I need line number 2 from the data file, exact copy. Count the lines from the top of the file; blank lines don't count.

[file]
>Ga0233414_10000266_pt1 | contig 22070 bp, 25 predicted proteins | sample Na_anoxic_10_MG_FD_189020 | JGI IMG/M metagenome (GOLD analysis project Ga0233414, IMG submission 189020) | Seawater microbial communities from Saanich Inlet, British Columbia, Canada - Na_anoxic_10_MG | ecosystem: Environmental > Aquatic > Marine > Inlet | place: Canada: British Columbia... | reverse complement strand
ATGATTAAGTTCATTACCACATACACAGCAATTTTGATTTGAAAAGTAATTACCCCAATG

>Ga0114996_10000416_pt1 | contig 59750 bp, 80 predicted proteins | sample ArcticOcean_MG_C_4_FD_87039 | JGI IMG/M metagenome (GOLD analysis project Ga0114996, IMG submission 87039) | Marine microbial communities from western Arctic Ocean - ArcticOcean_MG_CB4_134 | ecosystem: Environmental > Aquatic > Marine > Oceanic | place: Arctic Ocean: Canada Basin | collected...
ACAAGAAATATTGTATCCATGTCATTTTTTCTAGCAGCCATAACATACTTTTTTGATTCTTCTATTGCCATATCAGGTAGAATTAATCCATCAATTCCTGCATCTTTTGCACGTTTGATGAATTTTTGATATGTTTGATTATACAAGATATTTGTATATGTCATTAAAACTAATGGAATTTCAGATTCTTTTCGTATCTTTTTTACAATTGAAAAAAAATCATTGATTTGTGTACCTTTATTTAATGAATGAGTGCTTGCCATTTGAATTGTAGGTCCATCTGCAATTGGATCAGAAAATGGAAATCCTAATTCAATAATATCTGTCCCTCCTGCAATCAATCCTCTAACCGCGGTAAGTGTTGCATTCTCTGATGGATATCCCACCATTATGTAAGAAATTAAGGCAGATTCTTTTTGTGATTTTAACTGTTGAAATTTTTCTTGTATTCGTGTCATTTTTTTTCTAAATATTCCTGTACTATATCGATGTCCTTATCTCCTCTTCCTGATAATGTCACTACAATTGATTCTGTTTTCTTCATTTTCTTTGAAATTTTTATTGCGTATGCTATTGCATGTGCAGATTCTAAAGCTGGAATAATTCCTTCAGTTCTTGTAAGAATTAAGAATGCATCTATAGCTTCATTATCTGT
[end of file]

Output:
ATGATTAAGTTCATTACCACATACACAGCAATTTTGATTTGAAAAGTAATTACCCCAATG